Archive for Saturday, September 10, 2005

City ponders smoking ban revisions

Provision could make it legal to smoke in company cars

September 10, 2005


The city's smoking ban debate isn't just for bars and restaurants anymore. The show is now on the road.

City commissioners Tuesday will consider changes to the city's smoking ban, including creating a provision that would make it legal to smoke in a company vehicle. That's illegal under the current ban.

And Dr. Steven Bruner, an anti-smoking activist, says it should stay that way. Bruner, who has been one of the more vocal supporters of the ban, said employees should have the right to be free from smoke in a car, too.

"Say you are in a company and you are in a car with three other employees who are smokers and you have to breathe that crap," Bruner said. "If they make this change, you'll have no legal leg to stand on."

Bruner said he understood that the vehicle portion of the current ordinance was difficult to enforce, but he said it left open the possibility employees could file a complaint with city officials and have the activity stopped.

"This whole ordinance is pretty much complaint-based anyway," Bruner said. "It is not that anybody expects a police officer to start pulling people over for smoking in a vehicle. But if there are other employees in there, they should be protected."

Phil Bradley, executive director of the Kansas Licensed Beverage Assn. and strong opponent of the public smoking ban, agreed. He said exempting company vehicles would just show that the city really isn't concerned about protecting employee health - the stated reason for the ban.

"I guess protecting the health of those employees isn't as important," Bradley said.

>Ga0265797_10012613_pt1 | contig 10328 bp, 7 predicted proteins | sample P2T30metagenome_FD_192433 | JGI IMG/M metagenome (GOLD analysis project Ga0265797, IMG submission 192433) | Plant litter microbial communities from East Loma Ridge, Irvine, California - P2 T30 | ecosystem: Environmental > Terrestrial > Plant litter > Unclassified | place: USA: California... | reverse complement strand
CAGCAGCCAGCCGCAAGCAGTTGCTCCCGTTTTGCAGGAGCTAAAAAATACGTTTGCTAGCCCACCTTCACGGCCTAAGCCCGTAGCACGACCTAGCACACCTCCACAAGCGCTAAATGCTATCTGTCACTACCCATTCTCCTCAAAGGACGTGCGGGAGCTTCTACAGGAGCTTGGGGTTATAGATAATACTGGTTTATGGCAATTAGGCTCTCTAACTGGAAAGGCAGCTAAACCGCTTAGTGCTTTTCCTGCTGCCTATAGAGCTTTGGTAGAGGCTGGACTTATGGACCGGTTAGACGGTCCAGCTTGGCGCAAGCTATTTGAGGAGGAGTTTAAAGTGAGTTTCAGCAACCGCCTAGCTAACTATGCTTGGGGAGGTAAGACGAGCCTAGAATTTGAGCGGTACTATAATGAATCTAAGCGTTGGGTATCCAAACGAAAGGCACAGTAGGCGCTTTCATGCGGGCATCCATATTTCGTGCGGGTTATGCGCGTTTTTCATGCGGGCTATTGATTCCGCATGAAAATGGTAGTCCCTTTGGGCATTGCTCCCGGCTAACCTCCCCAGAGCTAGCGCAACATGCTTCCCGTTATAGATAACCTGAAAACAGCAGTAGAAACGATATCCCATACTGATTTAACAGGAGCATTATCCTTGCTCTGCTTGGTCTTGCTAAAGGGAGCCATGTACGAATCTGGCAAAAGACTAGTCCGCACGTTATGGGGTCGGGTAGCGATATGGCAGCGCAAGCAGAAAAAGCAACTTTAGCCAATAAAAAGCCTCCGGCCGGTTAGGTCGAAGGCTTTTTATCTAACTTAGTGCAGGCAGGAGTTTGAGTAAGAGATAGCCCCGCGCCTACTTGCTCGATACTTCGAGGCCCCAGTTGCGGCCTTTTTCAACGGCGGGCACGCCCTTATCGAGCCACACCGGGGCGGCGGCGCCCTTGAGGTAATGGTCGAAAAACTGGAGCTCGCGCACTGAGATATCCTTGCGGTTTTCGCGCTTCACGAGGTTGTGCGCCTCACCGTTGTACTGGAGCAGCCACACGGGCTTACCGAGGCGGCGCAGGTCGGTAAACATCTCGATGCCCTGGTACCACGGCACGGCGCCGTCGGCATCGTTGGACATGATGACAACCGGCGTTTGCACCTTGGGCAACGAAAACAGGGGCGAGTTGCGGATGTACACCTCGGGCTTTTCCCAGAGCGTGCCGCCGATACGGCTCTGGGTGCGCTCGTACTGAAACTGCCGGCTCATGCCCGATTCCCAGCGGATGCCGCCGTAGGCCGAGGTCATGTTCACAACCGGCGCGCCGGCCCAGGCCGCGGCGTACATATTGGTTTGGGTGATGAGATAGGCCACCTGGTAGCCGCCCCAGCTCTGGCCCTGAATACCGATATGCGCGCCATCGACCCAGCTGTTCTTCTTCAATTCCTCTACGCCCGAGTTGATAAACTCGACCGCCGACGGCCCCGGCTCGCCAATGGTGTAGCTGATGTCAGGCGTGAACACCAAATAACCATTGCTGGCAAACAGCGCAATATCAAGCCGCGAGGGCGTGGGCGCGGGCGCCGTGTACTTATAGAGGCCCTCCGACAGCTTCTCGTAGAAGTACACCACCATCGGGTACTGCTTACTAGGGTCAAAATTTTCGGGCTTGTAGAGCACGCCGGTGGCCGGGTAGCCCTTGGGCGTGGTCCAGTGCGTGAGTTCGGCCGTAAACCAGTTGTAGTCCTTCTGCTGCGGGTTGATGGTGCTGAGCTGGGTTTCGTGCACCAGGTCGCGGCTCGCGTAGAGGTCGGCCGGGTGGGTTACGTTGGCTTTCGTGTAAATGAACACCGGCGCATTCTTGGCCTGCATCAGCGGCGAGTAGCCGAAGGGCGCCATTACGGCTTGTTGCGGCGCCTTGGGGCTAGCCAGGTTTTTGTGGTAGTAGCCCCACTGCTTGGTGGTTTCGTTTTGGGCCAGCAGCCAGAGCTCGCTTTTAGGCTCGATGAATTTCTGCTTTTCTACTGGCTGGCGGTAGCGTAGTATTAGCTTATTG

The city's staff attorneys, though, are recommending the change because they said the vehicle provision was difficult to enforce for several reasons. One is that the fire department is the primary enforcement agency for the ban, but it has no ability to pull vehicles over. Plus, Scott Miller, a staff attorney, said it often was difficult to determine whether a vehicle actually was being used for company business or personal business. Also, he said, there are concerns about company vehicles from outside Lawrence traveling through the city and unknowingly violating the ordinance.

Staff members also are suggesting changes to other parts of the ordinance. Specifically, the commission will consider changes that would clarify when a business owner is guilty of violating the ban. The new ordinance would make it clear that bar, restaurant or other business owners would not be guilty of violating the ordinance if a patron was smoking in their establishments without the owner or manager's knowledge. But the revised ordinance also would make clear that owners or managers could be found guilty if they simply ignored the smoking activity.

Those proposed changes are significantly different from changes suggested by city attorneys in June. Those changes would have made owners and managers prove that they did not know a person was smoking in their establishments. Miller said staff members made the latest changes after city commissioners directed staff to try to reach a compromise with bar and restaurant owners.

Bradley said the attempt still fell short. Bradley said he still would like for business owners to be provided with a checklist of specific actions they must take that would ensure they would not be subject to prosecution.

Commissioners will discuss the changes at 6:35 p.m. Tuesday at City Hall, Sixth and Massachusetts streets.


cowboy 12 years, 7 months ago

Good Lord , Do these folks have no life at all that they have time to spend on this , and shame on the city commission for wasting taxpayer dollars on this.

Why don't you try to figure out how to get somes jobs and roads in Lawrence !

rtwngr 12 years, 7 months ago